Joint, Muscle, and Body Pain! What is a Woman to do?
By: Holly L. Thacker, MD • Posted on October 08, 2018 • Updated July 16, 2020
What to do if Diet, Exercise and Judicious use of Supplements do not Help Your Joint and Muscle Pain
How to deal with painful muscle spasms
- You should seek a physician’s help for an evaluation, which may include blood work, chemistries, vitamin levels and x-rays.
- Working closely with the physical therapist and occupational therapist can be beneficial.
What Causes Muscle Spasm?
Muscle spasms are very common, especially if there is dehydration and electrolyte imbalance.
Pregnancy Muscle Spasms
Pregnancy is associated with muscle spasm as the growing baby and the placenta will extract nutrients needed to grow. If calcium, magnesium and potassium levels are low, then those are taken from the big muscles of the mother's body if the blood stream levels are insufficient.
- Magnesium (if no kidney insufficiency) can be helpful for pregnancy-associated leg cramps.
- Stretching out the muscles may help stop a spasm and many folks keep foot boards at the bottom of their bed as leg cramps may occur at night.
- Some place a bar of Ivory soap under the bed sheets to keep the bed sheets from pressing on the feet and possibly starting a spasm.
- Recent research has suggested the muscle spasms are triggered by nerve changes and ingesting something spicy like jalapenos or cinnamon can help interrupt the aberrant nerve impulses that are stimulating the muscles to contract and spasm.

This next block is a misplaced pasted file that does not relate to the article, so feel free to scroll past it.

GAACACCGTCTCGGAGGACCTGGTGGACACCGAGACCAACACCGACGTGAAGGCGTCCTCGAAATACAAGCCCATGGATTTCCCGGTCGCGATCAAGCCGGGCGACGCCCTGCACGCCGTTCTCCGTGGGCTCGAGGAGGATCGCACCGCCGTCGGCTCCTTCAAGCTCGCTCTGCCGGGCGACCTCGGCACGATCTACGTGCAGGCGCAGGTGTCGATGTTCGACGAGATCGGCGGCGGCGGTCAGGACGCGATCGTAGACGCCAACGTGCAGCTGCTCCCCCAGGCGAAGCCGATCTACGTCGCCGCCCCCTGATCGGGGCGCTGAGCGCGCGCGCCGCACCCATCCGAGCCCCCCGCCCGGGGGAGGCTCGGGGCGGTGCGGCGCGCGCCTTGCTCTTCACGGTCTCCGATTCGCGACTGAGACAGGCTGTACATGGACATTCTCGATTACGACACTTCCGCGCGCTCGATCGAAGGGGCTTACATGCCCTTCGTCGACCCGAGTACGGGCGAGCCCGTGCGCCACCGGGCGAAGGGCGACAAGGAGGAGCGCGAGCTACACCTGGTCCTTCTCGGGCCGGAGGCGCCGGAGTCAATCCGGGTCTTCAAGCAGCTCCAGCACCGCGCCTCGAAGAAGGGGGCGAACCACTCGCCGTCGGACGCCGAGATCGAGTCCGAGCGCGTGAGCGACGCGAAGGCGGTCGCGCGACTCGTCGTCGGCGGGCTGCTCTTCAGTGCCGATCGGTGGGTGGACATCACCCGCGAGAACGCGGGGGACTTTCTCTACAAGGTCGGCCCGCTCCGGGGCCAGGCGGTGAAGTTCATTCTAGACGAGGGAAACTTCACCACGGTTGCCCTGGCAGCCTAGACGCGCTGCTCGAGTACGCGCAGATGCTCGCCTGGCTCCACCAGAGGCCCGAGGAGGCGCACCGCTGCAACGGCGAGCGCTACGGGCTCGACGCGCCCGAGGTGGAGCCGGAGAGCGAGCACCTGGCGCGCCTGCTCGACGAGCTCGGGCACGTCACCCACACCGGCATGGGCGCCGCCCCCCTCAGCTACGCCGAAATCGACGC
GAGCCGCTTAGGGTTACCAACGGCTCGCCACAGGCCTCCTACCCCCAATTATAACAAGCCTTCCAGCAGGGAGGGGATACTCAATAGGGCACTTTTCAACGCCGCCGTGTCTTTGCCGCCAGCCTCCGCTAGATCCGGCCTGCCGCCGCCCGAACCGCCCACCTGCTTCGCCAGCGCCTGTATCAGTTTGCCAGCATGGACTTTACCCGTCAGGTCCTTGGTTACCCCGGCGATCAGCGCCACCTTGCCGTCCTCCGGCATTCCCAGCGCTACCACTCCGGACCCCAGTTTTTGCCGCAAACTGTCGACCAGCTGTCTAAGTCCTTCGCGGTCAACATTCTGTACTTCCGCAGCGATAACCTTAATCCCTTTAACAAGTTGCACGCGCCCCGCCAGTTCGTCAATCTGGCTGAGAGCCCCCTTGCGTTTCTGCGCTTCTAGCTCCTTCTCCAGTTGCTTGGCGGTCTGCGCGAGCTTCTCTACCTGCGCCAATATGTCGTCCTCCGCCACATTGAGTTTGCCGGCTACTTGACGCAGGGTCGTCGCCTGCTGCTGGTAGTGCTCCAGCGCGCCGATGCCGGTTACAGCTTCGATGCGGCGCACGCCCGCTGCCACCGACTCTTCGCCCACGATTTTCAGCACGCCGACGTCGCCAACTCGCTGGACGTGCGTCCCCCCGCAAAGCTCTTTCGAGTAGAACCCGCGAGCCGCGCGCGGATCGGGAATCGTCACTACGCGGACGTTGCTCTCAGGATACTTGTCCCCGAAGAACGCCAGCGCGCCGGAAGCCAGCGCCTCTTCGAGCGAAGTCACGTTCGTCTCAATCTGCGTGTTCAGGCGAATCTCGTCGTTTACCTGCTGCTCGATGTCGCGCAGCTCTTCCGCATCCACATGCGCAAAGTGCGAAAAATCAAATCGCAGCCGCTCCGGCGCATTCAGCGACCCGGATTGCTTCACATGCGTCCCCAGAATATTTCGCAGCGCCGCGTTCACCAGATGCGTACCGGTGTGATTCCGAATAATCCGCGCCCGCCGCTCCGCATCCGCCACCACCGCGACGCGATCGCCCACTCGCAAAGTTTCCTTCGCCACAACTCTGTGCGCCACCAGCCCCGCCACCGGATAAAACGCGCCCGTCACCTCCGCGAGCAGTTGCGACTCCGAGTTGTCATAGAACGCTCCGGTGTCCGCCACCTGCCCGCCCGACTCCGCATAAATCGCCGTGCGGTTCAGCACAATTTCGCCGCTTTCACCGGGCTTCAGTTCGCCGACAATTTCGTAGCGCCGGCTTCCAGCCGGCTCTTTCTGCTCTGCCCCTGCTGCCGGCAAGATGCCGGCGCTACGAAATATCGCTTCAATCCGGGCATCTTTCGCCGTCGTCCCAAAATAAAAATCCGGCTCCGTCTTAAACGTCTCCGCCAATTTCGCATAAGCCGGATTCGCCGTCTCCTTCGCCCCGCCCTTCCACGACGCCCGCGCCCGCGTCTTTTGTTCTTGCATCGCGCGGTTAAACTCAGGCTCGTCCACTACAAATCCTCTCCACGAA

- Choline may reduce muscle cramps (choline rich foods inclue veggeis, dairy, eggs, fish beans and nuts)
Exercising-Induced Muscle Spasms
- Athletes who have severe muscle cramps are encouraged to hydrate and to ingest mineral rich or spicy substances such as mustard to stop the spasms.
- Topical magnesium applied to the muscles before bedtime may be helpful.
- Quinine or quinine water has been used to treat muscle spasms, but may cause low platelets.
If you suffer from muscle cramps be sure to see your physician for an evaluation before you self treat.
Treatments for Muscle Spasm and Joint Pain
NSAIDS (Non-Steroidal Anti-Inflammatory Drugs)
Anti-inflammatory agents such as aspirin, ibuprofen and naproxen are available over the counter as well as in prescription doses. These potent, anti-inflammatory agents reduce joint, tendon and muscle pain, but I caution against their routine use as they can increase G.I. bleeding, stomach ulcers, and in some cases heart attack, stroke and kidney damage.
- These medicines are very potent at reducing joint and muscle pain and are a potent option, but should NOT be the first line of treatment. They are so effective many times when people take them they don’t tend to focus on the diet, exercise and other anti-inflammatory supplements that may help their symptoms and afford much less risk.
- Even though these agents are over the counter, if you were taking them regularly you should see a physician and get regular blood work, including kidney function testing and complete blood count.